For the review, we consulted Pubmed databases of the National Library of Medicine of the United States, Lilacs (Latin American and Caribbean Literature in Health Sciences), SciELO (Scientific Electronic Library Online), as well as the institutional repositories of scientific production The Sergio Arouca National School of Public Health / Oswaldo Cruz Foundation (ENSP/Fiocruz), the Federal University of Rio Grande do Sul (UFRGS) and the University of São Paulo (USP), as well as research reports with random samples of users, available on the internet. We selected studies published between January 1, 2000 and June 1, 2016. For the search, keywords used were ‘PCATool’ and associations between “PCAT” and “Primary Care Assessment”.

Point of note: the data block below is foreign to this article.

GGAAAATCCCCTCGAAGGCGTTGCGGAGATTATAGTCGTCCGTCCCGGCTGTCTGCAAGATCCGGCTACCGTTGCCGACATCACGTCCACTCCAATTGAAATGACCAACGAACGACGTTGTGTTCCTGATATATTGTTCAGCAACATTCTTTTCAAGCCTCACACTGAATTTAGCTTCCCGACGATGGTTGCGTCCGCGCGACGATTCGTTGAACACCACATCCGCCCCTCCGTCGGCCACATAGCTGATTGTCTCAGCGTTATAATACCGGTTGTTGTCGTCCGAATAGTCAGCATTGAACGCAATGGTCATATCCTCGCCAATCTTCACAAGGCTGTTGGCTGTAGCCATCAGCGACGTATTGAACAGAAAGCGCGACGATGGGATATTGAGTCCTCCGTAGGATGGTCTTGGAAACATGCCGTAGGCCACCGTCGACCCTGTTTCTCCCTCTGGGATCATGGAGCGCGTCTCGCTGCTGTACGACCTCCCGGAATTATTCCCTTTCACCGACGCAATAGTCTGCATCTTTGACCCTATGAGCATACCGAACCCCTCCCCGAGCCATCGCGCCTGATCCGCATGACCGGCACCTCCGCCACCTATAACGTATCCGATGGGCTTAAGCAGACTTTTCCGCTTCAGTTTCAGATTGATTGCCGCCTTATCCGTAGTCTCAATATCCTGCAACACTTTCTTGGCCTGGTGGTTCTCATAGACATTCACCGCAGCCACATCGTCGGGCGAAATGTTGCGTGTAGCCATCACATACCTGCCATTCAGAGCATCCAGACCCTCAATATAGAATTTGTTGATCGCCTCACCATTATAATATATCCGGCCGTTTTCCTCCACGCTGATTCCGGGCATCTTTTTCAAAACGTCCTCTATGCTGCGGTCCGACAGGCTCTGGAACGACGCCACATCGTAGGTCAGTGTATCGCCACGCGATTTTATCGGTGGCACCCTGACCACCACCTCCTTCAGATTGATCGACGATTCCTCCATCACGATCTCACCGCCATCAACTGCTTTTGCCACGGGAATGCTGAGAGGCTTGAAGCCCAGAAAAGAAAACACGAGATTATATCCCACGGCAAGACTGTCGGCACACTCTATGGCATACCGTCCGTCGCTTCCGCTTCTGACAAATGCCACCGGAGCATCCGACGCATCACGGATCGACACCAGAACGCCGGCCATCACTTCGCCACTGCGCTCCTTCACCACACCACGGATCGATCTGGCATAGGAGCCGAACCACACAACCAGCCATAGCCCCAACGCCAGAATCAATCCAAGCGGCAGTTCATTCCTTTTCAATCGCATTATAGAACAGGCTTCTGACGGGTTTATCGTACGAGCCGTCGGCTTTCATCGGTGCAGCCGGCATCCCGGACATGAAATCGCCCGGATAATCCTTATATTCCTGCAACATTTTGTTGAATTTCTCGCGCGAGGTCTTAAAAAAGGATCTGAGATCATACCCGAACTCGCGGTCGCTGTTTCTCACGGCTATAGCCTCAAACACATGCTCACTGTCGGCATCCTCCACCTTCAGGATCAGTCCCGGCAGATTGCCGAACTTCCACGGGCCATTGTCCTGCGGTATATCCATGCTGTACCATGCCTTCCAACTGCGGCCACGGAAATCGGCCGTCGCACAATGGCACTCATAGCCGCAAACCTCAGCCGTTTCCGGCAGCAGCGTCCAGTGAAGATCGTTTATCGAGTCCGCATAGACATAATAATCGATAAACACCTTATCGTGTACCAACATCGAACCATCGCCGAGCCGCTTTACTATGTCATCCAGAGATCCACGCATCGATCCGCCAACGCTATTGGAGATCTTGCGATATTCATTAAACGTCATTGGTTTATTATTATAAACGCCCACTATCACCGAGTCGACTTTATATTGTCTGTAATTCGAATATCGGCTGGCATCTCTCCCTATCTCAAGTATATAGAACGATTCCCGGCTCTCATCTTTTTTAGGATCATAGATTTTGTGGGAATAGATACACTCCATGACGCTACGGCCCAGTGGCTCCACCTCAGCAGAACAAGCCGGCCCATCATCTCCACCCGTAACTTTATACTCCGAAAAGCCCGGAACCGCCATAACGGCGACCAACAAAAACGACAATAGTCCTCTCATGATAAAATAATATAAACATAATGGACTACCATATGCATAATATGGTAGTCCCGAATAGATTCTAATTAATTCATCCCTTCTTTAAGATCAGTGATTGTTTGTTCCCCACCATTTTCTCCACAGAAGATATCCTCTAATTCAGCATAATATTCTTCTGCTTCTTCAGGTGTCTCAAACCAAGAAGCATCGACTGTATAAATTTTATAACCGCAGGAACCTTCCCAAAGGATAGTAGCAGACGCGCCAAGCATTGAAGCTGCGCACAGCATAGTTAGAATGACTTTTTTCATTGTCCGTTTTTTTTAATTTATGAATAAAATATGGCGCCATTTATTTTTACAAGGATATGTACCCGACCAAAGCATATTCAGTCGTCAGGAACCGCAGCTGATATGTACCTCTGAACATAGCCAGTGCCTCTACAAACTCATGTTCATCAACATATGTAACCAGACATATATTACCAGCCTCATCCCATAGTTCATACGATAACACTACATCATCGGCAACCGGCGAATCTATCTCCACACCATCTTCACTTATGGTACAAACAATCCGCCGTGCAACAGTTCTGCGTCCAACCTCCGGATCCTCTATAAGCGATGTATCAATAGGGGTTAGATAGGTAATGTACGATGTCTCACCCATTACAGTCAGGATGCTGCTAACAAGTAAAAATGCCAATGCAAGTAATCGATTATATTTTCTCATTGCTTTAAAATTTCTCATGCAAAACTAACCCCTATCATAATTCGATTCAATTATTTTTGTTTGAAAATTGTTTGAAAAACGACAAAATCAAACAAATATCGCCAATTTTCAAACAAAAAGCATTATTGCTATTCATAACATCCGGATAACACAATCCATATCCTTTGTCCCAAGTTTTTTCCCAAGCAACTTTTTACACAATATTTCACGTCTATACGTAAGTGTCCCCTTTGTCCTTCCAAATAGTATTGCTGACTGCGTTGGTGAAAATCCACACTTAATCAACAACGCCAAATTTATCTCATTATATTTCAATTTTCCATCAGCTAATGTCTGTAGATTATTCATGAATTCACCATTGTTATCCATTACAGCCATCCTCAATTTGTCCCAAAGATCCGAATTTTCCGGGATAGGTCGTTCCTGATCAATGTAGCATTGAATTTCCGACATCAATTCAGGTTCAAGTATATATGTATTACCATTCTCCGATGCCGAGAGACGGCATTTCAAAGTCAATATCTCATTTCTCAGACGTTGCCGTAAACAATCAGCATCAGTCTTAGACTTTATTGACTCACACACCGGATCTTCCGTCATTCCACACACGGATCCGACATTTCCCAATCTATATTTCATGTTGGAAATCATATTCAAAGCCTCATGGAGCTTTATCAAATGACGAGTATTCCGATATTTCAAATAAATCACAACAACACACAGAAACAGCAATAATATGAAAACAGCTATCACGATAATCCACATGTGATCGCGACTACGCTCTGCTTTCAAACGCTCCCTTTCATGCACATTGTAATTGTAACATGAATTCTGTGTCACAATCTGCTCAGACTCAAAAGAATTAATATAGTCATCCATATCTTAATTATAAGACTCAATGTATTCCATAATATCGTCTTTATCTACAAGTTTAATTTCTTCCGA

The collection identified 124 papers on the subject. However, after reading them, 42 were selected according to the inclusion criteria: articles published in the period; languages: English, Portuguese and Spanish; types of study: cross-sectional study with results from samples of children or adults users. In a second reading, we searched for publications that listed more than one Primary Health Care attribute and PCAT scores, both for the essential and the derivative characteristics, totaling the same 42 studies. At the end of literature review, scores whose articles were not shown on a scale of 0 to 10 were transformed into this metric in order to standardize the analysis of the observed results. The included studies were characterized by author (s), country / region / city, target audience, data collection period and PCAT calculated scores.

Results